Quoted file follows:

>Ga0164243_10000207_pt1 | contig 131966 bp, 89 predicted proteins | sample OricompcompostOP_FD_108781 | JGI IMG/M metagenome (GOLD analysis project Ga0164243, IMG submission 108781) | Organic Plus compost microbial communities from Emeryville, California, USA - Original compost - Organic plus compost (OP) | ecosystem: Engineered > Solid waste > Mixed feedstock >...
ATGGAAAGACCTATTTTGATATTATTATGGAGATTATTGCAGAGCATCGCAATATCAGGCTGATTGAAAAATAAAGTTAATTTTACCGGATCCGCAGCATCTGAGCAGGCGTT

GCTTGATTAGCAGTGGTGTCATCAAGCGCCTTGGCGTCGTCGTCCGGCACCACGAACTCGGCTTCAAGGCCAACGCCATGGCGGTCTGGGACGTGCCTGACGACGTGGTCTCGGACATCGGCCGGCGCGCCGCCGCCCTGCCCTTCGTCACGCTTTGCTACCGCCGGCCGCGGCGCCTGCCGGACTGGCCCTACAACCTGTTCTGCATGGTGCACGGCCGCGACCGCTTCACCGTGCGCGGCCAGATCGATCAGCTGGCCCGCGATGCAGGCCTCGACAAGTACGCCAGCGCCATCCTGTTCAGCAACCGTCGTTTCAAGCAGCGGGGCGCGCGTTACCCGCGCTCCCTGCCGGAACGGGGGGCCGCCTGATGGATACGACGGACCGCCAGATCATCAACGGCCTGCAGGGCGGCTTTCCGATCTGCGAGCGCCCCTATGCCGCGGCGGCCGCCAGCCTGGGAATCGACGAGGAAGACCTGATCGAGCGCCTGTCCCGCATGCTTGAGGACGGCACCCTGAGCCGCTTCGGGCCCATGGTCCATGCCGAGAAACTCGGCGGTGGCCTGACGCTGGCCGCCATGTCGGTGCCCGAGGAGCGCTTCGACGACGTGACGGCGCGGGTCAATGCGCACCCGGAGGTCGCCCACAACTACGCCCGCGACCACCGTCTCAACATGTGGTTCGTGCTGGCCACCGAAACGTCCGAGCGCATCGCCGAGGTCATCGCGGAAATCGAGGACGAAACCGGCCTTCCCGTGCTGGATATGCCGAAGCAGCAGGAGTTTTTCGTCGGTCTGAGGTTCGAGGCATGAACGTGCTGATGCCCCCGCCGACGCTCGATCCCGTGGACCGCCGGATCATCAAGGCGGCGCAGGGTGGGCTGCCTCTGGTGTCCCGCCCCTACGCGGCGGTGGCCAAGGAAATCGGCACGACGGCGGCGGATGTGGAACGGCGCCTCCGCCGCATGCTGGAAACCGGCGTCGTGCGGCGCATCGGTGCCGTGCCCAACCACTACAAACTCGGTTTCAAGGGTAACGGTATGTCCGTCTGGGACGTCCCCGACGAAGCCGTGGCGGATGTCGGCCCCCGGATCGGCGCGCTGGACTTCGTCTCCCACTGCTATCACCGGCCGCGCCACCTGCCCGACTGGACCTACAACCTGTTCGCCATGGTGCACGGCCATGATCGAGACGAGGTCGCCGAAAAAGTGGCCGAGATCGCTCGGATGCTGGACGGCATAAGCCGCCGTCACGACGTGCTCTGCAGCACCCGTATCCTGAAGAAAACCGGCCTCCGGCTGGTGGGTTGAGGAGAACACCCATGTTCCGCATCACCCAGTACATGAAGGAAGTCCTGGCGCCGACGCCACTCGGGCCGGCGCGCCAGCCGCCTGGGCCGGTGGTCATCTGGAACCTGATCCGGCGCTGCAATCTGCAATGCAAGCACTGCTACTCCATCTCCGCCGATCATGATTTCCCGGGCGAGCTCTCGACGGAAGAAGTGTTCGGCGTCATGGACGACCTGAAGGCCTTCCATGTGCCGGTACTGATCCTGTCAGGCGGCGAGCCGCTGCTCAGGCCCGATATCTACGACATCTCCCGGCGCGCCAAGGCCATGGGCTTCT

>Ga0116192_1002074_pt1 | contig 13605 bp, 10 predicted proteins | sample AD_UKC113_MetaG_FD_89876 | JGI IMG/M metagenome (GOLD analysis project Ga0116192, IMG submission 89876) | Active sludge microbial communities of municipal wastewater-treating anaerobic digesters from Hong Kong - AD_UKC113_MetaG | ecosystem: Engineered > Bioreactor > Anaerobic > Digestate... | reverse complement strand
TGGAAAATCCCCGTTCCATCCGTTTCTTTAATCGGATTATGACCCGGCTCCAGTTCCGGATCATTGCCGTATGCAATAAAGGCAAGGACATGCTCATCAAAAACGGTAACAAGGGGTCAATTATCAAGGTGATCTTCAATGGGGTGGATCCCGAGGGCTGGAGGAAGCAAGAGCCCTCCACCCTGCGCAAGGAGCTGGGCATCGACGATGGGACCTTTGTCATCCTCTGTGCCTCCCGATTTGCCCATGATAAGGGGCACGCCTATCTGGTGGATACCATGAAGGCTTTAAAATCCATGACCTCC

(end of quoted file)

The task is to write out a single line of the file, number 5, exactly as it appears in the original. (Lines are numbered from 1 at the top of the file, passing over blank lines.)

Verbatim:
TGGAAAATCCCCGTTCCATCCGTTTCTTTAATCGGATTATGACCCGGCTCCAGTTCCGGATCATTGCCGTATGCAATAAAGGCAAGGACATGCTCATCAAAAACGGTAACAAGGGGTCAATTATCAAGGTGATCTTCAATGGGGTGGATCCCGAGGGCTGGAGGAAGCAAGAGCCCTCCACCCTGCGCAAGGAGCTGGGCATCGACGATGGGACCTTTGTCATCCTCTGTGCCTCCCGATTTGCCCATGATAAGGGGCACGCCTATCTGGTGGATACCATGAAGGCTTTAAAATCCATGACCTCC